In the final episodes, Peggy is fun to watch. In the second to last episode, she has to wait for her office, which leads to some great moments, like the scenes with Roger (rollerskating Peggy is burned onto my brain forever). When she’s walking down that hallway, cigarette in her mouth, sunglasses on, and octopus painting in tow, it is the Peggy I’ve wanted to see for seven seasons: confident, take no prisoners Peggy.

In the finale, Joan asks her to be a partner in her new venture. As much as I would have liked to have seen the girl power duo of Harris and Olson, it would have been out of character for Peggy to take the offer. She fits in well where she is, as we see in the boardroom when she stands up for herself and her team. (I’ll admit I wanted to stand up and cheer during that scene.) There’s also another good reason for her to stay: Stan.

Some have said the pairing of Stan and Peggy is a bit of fan service. That may be true, but it’s something I’ve wanted to happen for a while. Each time they talked on the phone, it was clear that he was the only one that could keep her calm. (Yes, sometimes Don could talk her down, but it was Stan that constantly kept Peggy centered.) I cried happy tears when Peggy awkwardly proclaimed that she guessed she loved him, too. (It was especially fitting that this all came after Peggy called Stan a failure for not wanting to be as ambitious as she is.) As much as Joan deserves success, Peggy deserves someone who appreciates her for who she is, someone who will constantly remind her that there’s more to life than work.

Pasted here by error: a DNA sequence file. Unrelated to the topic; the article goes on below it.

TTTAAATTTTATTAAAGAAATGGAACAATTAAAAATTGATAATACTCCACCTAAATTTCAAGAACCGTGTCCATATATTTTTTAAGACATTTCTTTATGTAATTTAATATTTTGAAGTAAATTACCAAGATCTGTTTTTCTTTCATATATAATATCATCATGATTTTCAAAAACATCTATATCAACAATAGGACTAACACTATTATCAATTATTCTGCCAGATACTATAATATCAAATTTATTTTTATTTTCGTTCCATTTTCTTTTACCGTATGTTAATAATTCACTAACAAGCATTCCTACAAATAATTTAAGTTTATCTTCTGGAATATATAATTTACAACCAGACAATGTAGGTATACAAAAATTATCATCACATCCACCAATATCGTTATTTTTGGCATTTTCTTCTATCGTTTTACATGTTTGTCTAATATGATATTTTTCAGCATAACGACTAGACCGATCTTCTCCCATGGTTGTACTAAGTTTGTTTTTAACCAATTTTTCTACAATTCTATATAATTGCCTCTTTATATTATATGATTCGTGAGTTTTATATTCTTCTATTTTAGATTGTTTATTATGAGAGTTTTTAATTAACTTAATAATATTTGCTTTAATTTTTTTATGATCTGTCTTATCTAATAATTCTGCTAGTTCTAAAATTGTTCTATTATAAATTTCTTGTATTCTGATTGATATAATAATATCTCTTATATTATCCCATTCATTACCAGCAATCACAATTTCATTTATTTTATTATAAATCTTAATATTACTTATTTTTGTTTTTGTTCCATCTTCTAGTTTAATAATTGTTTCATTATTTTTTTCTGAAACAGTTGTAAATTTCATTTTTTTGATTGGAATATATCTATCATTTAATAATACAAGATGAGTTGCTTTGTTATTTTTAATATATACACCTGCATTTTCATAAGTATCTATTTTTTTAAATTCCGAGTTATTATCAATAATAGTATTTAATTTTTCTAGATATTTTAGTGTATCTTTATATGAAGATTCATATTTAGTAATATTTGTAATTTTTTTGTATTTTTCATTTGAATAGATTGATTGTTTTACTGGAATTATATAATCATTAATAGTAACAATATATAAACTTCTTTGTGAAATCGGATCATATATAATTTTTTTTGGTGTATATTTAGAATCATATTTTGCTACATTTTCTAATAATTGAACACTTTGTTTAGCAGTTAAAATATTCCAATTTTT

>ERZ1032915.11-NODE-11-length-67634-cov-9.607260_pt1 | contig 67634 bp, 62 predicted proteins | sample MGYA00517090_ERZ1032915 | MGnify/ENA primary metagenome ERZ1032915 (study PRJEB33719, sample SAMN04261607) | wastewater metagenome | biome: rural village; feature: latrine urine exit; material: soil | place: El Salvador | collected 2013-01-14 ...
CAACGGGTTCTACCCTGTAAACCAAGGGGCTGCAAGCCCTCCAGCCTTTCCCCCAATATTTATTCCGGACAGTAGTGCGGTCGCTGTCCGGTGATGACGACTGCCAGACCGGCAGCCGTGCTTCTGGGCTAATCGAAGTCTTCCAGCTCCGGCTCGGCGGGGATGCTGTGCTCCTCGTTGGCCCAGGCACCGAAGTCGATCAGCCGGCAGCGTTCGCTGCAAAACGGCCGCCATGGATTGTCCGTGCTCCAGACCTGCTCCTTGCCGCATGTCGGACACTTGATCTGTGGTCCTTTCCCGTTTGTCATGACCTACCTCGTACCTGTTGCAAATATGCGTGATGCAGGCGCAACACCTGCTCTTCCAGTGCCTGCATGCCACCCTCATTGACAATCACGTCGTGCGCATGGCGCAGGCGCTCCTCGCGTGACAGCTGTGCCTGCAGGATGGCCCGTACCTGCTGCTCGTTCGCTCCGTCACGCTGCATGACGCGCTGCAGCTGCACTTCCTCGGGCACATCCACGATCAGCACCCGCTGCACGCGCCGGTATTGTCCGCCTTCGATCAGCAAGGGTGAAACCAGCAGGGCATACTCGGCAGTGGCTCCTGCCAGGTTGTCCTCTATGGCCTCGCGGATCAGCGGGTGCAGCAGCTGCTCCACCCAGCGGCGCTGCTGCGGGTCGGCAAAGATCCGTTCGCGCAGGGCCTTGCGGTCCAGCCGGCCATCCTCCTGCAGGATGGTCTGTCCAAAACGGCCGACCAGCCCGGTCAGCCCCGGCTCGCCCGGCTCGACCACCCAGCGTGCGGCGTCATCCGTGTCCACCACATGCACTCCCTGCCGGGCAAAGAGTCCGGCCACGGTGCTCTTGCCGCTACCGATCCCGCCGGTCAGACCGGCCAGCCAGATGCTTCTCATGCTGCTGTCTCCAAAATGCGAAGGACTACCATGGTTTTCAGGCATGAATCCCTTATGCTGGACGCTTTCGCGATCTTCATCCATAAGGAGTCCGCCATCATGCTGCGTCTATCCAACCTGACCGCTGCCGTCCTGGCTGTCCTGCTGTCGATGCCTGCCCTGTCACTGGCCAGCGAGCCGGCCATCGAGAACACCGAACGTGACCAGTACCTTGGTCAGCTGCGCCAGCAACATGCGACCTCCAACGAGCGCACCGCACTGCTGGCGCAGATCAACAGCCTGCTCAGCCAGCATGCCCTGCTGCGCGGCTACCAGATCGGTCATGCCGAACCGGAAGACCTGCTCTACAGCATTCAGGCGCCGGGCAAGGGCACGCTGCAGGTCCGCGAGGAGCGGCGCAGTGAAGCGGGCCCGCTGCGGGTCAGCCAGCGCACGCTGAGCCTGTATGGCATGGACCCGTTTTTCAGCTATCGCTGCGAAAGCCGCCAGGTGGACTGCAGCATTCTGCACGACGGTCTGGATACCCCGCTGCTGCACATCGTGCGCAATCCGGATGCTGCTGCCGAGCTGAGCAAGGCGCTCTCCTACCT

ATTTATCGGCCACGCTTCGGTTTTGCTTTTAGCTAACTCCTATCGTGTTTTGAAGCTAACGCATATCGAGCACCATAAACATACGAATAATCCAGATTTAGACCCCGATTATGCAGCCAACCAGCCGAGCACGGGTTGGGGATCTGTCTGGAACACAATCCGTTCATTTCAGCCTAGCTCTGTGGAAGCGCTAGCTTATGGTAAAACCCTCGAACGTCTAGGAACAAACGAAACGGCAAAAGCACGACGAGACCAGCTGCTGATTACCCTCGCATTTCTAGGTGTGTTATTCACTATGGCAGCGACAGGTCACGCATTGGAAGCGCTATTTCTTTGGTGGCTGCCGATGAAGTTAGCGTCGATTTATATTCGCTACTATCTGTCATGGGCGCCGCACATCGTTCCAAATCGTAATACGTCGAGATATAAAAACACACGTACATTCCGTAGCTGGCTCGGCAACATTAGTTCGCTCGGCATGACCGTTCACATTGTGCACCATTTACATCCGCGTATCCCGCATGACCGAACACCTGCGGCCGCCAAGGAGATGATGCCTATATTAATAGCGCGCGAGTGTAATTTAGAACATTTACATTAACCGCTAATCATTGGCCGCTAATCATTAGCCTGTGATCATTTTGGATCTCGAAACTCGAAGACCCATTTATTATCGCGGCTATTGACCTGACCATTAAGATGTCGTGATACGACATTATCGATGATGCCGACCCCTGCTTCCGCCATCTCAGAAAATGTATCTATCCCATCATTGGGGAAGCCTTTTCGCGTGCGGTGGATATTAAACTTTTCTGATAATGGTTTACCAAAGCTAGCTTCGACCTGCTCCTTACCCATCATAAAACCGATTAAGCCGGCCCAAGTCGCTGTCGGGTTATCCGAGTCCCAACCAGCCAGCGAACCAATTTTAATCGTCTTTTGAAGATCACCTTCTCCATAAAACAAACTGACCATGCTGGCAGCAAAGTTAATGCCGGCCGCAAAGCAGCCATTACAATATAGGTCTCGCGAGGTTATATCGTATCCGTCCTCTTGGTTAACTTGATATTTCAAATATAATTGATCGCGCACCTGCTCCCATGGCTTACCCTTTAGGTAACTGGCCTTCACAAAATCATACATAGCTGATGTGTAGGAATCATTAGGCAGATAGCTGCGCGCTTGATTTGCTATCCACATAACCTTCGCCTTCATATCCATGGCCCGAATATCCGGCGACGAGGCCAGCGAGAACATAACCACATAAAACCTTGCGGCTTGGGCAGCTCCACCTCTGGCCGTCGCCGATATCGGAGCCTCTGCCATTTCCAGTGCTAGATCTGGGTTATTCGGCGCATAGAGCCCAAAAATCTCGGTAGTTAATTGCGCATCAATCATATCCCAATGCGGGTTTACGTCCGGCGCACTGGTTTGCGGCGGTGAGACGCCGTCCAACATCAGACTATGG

And so we come to the maddest of the Mad Men, Don Draper. Honestly, I thought the finale was going to be all about Don, as the final moments with each character in the second to last episode seemed like finales for them. (I was pleasantly surprised when it was more well-rounded.) Don is doing his best Kerouac impression, taking to the road to figure things out. He visits Stephanie, his last connection to the real Don Draper, to give her Anna’s ring (which has recently vacated Megan’s finger). She sees how weary he is, and invites him to a retreat on the coast. Don, of course, thinks the whole thing is hippie nonsense (a sentiment that culminates in a scene where an older woman shoves him because that’s how he makes her feel during a non-verbal exercise). During an especially rough therapy session, Stephanie walks out, and eventually leaves Don there. Don calls Peggy, acting very sad and cryptic, and crumbles into a heap by the pay phone. Supergirl (OK, not actually Supergirl, but Helen Slater) invites him to a session, where he eventually cries and embraces Leonard, a man who wonders if his family sees him as anything more than a container in the fridge that’s passed over.